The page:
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Teens and Sleep Hygiene

Posted on Aug 13, 2018

Jasmine Reese, M.D.
Jasmine Reese, M.D.
After a fun summer break of staying up late and sleeping in, it’s time for school again. Getting back to a good routine sleep schedule might be challenging, especially for our teens. Jasmine Reese, M.D., from Johns Hopkins All Children’s Hospital, shares some helpful tips.

How much sleep do teens actually need?

According to the American Academy of Pediatrics, teens ages 13 to 18 years old need 8 to 10 hours of sleep routinely in order to promote optimal heath. According to national statistics, only about 25 percent of high school students are actually getting the recommended eight or more hours of sleep each night. That means most of our teens are not getting the required sleep their bodies and minds need.

Why is sufficient sleep so important?

Sleep is such an important part of all of our daily lives. You should think of it as being just as important as food and water for your overall health. While you are sleeping, your brain actually stays pretty active in filtering out toxins, forming neuronal connections, and maintaining pathways you need to learn and make new memories. If you have a history of chronic sleep deprivation, and don’t get the required amount of sleep your body needs, you actually have a higher risk of chronic illnesses such as heart disease, high blood pressure, diabetes and even depression.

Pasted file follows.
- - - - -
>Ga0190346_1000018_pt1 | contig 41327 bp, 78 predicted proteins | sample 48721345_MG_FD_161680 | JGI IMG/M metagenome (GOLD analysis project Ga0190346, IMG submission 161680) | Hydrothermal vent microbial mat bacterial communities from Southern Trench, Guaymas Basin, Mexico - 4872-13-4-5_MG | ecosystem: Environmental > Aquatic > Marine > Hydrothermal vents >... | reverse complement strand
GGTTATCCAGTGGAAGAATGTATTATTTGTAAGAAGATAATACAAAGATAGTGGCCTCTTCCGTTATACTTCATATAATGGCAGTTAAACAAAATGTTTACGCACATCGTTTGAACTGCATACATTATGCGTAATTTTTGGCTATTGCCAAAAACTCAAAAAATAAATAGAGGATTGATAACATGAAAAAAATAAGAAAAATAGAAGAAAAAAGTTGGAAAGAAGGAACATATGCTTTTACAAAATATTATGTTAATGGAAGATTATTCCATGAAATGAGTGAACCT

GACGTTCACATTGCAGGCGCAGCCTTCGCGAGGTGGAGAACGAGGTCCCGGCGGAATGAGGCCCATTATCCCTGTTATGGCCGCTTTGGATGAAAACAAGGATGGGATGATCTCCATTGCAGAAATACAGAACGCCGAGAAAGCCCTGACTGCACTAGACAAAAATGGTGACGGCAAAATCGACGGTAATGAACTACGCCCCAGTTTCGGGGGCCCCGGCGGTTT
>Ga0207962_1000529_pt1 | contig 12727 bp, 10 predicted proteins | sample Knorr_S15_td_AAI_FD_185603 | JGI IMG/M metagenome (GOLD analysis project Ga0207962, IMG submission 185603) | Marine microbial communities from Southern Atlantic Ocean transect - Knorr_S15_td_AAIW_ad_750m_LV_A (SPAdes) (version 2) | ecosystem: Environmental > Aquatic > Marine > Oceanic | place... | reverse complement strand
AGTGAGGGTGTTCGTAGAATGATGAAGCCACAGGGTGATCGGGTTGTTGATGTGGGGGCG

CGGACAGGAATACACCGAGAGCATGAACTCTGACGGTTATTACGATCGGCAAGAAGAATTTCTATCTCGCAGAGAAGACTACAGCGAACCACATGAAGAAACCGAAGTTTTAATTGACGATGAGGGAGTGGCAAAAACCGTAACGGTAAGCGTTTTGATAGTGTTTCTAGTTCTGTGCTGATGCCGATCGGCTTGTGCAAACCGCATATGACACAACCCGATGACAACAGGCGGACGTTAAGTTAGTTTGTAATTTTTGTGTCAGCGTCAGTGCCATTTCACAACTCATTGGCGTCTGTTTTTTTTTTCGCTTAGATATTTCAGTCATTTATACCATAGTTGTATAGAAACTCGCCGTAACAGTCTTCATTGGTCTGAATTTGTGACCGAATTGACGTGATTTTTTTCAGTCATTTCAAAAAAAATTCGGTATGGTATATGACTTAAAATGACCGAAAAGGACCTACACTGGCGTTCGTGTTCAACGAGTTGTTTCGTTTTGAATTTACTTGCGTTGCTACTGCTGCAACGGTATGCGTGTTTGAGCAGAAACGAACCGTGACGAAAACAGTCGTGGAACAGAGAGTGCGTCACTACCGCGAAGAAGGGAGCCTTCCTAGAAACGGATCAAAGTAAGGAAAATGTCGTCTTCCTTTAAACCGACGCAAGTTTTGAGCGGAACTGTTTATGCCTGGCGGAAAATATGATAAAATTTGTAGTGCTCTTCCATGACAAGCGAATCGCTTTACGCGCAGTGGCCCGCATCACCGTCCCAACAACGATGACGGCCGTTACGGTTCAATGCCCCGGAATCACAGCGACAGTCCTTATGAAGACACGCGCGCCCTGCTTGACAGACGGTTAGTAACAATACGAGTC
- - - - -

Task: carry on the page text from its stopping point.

Which teen-related activities can be affected?

When thinking about teen drivers, it is important to make sure you are fully rested. For example, a teen who stays up all night watching movies, talking on the phone or gaming has been compared to having a driving ability similar to that of a severely intoxicated drunken driver. For teen athletes, getting good sleep allows you to have better focus, reaction time, physical growth and allows your body to recover from injuries and/or vigorous exercise.

What are some helpful “sleep hygiene” practices?

  • Routine sleep schedule, even on the weekends
  • Avoid bright lights and screen time right before bed time
  • Meditate or listen to soothing music before bed
  • Drink caffeine late in the day
  • Exercise right before bed
  • Nap for more than 30 minutes during the day
This information was shared on WTVT-TV’s Doc on Call segment, which is aimed at helping parents learn more about children’s health issues. The segment airs each Monday morning on Good Day Tampa Bay.

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